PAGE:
Gender inequality in the labour market declined slightly last year, but progress before the pandemic hasn’t been recovered yet

Deniza Cristian 08/03/2023 | 12:18

Gender gaps in the labour market narrowed slightly last year, mainly due to an increase in female labour force participation and a slight fall in unemployment. However, the change was not enough to recover the pre-pandemic peak, according to the PwC Women in Work Index, which looks at the labour market in 33 member countries of the Organisation for Economic Co-operation and Development (OECD).


PwC’s Women in Work Index increased last year by 1,1 points to 65,5 points, after the female labour force participation rate increased by 1,3 percentage points to 70,8% and the unemployment rate decreased by 0,3 percentage points to 6,4%. However, the report notes that a similar improvement was recorded in the male employment rate, suggesting that, rather than any move towards gender equality, the rise in the index was a sign of positive macroeconomic developments and a post-pandemic labour market recovery.

Luxembourg tops the list of countries with the highest labour market progress for women, followed by New Zealand and Slovenia.

In contrast, the gender pay gap has increased by 0,6 percentage points to 13,8% and eight countries analysed in the Index now have higher pay gaps than before the pandemic, namely Slovenia, New Zealand, Estonia, Portugal, Germany, Italy, Israel and Switzerland. “The ‘maternity penalty’ is now the most important factor driving the gender pay gap. At the current rate, it will take more than half a century to close the gender pay gap.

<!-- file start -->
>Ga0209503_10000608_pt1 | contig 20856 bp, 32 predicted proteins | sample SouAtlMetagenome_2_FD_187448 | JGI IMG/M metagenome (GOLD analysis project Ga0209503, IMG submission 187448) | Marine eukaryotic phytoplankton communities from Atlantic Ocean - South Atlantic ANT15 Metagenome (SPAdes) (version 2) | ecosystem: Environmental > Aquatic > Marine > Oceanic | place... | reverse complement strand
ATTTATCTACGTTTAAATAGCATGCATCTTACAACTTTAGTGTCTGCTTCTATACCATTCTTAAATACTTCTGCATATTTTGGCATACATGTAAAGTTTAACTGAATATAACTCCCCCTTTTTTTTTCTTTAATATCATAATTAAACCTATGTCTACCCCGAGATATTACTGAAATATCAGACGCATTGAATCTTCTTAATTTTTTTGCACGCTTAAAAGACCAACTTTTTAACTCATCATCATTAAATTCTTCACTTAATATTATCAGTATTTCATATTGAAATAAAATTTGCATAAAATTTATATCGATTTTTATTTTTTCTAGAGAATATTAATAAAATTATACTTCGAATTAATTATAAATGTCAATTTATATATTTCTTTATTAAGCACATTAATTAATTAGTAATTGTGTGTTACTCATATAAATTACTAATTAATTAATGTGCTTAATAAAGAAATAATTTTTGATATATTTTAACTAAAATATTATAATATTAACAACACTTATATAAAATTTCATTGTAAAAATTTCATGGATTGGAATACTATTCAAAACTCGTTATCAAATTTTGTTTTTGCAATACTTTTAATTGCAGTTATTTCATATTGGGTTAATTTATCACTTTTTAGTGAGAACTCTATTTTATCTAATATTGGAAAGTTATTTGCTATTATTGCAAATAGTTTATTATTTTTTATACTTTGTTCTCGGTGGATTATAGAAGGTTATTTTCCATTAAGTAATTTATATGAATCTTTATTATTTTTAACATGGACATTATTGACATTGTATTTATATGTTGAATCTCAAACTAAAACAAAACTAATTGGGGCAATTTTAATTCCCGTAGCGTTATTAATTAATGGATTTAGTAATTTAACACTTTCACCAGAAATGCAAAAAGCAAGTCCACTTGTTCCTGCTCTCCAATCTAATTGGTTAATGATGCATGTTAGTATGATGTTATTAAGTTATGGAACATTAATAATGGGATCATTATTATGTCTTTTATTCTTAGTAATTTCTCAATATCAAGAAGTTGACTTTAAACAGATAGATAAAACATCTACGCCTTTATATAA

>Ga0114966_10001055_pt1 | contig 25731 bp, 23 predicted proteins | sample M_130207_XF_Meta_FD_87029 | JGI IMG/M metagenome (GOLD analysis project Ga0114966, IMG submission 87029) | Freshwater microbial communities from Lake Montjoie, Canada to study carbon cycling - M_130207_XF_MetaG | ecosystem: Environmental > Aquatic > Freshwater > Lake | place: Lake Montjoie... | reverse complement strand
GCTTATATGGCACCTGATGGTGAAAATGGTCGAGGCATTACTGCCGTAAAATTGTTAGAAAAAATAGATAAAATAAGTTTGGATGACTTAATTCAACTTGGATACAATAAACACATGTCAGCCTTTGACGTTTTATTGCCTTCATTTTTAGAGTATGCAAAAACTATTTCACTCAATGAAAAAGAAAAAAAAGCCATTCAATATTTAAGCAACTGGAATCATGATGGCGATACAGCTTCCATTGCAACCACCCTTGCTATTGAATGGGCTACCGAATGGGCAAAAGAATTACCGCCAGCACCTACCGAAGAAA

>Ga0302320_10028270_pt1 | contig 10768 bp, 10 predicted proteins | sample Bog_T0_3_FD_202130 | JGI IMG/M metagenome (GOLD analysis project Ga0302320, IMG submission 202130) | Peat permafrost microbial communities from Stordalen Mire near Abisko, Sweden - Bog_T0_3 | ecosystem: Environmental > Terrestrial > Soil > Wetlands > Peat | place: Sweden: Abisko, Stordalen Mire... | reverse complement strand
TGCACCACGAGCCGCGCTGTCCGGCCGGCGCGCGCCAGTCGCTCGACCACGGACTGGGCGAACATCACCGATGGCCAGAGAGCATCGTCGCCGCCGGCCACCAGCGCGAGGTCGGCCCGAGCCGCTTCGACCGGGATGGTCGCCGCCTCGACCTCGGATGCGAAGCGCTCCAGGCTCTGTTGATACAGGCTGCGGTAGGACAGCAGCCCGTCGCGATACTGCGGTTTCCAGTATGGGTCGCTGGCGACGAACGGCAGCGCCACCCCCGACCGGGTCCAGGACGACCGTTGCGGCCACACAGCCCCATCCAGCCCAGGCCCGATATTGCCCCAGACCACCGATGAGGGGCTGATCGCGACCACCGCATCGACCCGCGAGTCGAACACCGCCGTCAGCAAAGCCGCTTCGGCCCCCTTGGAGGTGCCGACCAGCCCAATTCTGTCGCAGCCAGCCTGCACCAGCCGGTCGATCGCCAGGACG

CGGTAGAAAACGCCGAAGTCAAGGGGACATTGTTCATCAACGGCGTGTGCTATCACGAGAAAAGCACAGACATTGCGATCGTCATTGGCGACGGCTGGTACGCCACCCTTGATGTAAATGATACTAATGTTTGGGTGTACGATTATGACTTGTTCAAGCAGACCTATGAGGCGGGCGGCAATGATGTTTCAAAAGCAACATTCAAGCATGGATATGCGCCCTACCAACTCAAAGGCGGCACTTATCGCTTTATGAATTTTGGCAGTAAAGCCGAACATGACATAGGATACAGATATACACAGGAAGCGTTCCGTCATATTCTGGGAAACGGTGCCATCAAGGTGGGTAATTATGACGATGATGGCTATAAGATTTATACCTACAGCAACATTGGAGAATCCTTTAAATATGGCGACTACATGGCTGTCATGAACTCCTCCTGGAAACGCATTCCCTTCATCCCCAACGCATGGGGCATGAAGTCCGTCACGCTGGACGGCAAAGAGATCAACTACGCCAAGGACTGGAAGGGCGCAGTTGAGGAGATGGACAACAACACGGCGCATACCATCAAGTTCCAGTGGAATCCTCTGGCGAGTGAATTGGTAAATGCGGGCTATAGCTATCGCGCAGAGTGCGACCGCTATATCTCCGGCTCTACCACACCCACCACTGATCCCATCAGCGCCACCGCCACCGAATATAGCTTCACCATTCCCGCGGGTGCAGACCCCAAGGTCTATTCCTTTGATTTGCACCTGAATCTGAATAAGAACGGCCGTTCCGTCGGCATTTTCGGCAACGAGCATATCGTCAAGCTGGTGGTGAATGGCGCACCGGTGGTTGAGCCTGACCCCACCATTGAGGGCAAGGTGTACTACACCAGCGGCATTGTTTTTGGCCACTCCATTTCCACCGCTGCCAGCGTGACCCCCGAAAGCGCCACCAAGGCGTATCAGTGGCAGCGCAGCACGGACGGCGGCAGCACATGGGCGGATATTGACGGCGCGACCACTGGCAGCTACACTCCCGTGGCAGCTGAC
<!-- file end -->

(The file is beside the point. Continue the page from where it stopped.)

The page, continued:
According to OECD data, there is a 60% drop in income for mothers compared to fathers in the first 10 years after the birth of their first child (measured in six OECD countries) and, more broadly, in women’s lower pension and retirement savings balances at the end of their working lives.

“Employers should do all they can to build a balanced workplace culture where women feel as empowered as men, and where women are fairly rewarded and experience autonomy and a sense of belonging at work. This will have the dual benefit of building trust across the organisation and supporting women’s advancement,” said Bob Moritz, PwC Global Chairman.

PwC’s Global Empowerment Index shows that the four most important workplace value drivers for women are also the four most important factors women consider when deciding to make career changes, namely fair pay (72%), job fulfillment (69%), a workplace where they can truly be themselves (67%) and a team that cares about their wellbeing (61%).

According to the PwC analysis, effective policy actions are needed to achieve greater gender equality globally, such as the development of affordable childcare to help reduce pressure on mothers and families.

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